Naughty boys over at Tesco, eh?

So there was a little bit more going on:

and its policy for accounting for depreciation. He said that Tesco’s accounts suggest the company has extended the implied life of its non-property assets, meaning it could eventually have to book impairment charges.

Mr Vazquez said Tesco’s latest accounts show an implied life of 14.6 years for its non-property fixed assets, up from 8.4 years in 2006/2007. He added: “This may be explained by the fact that the company is truly using its shelves, vehicles and fridges beyond their accounting lives or that the company is extending the assumed asset lives used in its depreciation calculation.”

Could be legit: might have bought better shelves. But looks dodgy at best.

Jaime Vazquez, analyst at JP Morgan, said: “We are unable to explain the full gap between the Companies House earnings before interest and tax and the reported UK trading profit of 2013/14. Regardless of what the exact UK profit was in 2013/14, it seems clear to us that Tesco’s results are being hit by the unwinding of supplier rebates as volumes fall, hence the need to reset the framework with suppliers.

There’s the rub. The original complaint was that they were booking revenues from promotions (ie, payments from suppliers for promotions) in earlier accounting periods than the promotions really ran. But if your volumes fall over time then this becomes an ever larger problem…….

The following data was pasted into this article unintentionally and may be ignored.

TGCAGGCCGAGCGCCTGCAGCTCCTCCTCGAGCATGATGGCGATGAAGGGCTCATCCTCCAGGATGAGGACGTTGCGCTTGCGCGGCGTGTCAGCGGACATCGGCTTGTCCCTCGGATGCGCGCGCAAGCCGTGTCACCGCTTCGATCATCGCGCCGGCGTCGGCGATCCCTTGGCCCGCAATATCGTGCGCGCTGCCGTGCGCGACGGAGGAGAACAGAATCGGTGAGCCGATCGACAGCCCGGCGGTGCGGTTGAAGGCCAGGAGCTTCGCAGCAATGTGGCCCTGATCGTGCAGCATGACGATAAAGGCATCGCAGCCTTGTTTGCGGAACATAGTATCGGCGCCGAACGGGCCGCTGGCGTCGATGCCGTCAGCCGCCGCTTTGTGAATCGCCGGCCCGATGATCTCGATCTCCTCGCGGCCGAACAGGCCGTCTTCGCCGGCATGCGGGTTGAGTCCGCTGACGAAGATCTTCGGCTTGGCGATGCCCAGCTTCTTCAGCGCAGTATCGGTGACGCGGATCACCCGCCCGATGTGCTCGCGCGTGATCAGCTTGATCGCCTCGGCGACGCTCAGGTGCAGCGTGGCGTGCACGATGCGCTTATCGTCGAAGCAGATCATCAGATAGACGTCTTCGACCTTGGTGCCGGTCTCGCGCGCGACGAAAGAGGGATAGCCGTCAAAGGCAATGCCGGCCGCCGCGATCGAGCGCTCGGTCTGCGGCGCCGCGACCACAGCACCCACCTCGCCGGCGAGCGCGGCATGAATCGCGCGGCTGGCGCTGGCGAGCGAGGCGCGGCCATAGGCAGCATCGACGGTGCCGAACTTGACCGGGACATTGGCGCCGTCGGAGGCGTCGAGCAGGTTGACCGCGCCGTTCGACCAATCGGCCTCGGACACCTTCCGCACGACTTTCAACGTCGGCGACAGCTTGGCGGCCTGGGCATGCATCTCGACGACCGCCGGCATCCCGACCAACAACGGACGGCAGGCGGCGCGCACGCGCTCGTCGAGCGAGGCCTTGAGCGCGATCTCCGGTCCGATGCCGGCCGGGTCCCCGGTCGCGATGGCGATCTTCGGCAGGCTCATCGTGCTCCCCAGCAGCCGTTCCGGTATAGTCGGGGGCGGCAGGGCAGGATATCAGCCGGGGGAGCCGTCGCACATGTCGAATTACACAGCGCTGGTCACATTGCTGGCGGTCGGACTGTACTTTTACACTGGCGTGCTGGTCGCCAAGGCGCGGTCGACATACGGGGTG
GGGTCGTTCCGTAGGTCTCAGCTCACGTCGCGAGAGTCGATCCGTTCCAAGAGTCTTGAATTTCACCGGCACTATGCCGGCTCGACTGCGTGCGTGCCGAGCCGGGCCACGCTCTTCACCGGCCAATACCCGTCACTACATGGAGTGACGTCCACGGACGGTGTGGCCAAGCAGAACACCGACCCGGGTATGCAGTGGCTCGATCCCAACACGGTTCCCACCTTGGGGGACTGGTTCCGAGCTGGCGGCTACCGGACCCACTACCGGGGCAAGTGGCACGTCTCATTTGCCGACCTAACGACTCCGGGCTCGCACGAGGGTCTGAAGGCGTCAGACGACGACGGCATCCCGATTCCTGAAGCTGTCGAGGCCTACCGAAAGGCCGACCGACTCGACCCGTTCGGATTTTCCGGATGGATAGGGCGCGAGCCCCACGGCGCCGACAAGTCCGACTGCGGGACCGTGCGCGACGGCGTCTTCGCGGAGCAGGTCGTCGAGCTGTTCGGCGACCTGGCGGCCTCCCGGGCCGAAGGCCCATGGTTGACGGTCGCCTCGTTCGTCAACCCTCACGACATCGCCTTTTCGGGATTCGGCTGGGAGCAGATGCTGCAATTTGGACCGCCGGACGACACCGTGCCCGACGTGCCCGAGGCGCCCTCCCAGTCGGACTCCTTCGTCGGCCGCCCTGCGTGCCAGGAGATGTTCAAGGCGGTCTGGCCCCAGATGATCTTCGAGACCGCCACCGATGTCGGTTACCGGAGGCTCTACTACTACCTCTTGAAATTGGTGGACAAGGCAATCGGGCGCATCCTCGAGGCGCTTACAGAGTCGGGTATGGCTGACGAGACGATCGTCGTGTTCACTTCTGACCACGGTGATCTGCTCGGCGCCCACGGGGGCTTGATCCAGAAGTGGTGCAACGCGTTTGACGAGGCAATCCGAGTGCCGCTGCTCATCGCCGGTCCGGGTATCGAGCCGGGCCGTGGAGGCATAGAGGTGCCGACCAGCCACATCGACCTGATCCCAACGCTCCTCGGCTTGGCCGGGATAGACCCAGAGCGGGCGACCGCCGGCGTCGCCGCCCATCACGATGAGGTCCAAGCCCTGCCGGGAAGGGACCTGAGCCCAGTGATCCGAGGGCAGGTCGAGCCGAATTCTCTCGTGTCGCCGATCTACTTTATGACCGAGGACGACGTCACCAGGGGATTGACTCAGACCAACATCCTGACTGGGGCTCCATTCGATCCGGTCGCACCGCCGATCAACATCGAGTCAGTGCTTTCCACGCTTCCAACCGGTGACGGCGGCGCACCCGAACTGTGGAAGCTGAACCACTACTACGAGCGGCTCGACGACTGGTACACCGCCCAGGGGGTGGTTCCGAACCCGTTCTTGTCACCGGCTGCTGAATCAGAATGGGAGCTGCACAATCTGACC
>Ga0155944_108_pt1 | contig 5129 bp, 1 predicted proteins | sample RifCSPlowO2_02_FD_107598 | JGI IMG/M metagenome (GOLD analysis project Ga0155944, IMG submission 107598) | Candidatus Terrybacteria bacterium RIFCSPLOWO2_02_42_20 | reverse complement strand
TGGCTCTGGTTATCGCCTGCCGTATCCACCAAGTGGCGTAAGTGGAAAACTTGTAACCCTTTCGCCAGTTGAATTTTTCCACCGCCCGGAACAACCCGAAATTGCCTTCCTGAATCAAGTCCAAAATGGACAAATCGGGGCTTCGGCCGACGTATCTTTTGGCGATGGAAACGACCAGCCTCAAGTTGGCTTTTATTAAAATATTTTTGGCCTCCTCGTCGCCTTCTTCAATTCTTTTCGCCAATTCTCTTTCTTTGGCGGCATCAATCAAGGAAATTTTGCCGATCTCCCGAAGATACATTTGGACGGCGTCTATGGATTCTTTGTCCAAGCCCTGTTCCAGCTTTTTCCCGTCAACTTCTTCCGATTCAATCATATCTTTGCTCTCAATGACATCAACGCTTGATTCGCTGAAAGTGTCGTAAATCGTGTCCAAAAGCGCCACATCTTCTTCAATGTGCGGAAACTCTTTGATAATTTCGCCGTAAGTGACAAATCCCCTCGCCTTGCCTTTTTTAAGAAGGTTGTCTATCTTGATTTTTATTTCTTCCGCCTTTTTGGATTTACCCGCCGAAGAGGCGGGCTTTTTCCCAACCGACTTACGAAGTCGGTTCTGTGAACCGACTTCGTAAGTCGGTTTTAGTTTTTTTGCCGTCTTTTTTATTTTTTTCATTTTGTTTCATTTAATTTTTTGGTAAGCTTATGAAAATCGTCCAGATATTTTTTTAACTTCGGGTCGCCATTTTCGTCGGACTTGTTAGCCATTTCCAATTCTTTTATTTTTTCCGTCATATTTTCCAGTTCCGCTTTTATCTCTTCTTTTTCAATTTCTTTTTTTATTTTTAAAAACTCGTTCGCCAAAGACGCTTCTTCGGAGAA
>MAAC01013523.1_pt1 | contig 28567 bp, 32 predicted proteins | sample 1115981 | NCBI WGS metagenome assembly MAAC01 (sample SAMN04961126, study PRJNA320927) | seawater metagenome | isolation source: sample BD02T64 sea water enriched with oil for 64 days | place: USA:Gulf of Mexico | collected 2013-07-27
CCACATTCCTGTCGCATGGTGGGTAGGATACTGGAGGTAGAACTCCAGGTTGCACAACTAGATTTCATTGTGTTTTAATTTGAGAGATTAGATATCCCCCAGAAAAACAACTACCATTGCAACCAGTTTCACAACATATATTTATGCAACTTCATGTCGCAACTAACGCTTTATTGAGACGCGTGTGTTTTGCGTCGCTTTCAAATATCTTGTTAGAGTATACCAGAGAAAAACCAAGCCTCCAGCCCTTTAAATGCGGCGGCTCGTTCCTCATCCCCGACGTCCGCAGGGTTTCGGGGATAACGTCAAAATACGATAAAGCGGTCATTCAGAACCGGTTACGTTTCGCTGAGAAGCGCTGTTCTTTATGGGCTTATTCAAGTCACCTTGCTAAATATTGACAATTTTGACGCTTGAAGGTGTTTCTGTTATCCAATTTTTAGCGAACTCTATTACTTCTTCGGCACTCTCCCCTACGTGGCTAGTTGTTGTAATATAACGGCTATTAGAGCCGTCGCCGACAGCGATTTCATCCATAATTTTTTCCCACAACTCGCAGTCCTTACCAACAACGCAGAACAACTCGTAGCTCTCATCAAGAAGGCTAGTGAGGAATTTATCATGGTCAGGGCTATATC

10 thoughts on “Naughty boys over at Tesco, eh?”

  1. Being a total hack accountant, why would you need impairment if you’re depreciating assets slower than you originally were? And depreciation rates close to service life are going to give you a better picture – if you’re using lots of fully-depreciated assets you can get an overly optimistic impression. Which was probably the original idea, subsequently corrected.

    Impairment is from the voodoo end of the accounting spectrum, isn’t it? It’s a hypothetical depreciation of a hypothetical asset. I’m sure it’s of great value in cutting tax bills.

  2. If you’re depreciating assets too slowly, you’ll end up having to stick a big impairment in when it becomes clear they’re worth less than book value. Or when you scrap them you’ll have a big loss on disposal, which comes to the same thing.

  3. I’m not an accountant but I have received many a grilling from auditors to justify whatever life an asset has been allocated by finance, which is often based on nothing more than making the books look good.

    Its my experience that they take a very dim view of any shenanigans around the life of assets and get senior management to sign in blood and often make comments in the notes.

    That said these weren’t for very large multinationals, except in one case and we were just a small satellite company, so there wasn’t as much power in the company. For a good read on that subject the Economist Briefing in the current edition is well worth a read. They are rather scathing about auditor’s.

  4. @Pellinor,

    Tescos should surely be big enough and havebeengoinglongenough, and growingslowlyenough that their annual shift of cash to assets when buying shelves, vans and so on, is pretty even from year to year. I’d’ve thought that depreciation should, therefore, be pretty much equal to actual spending on replacement assets in any one year.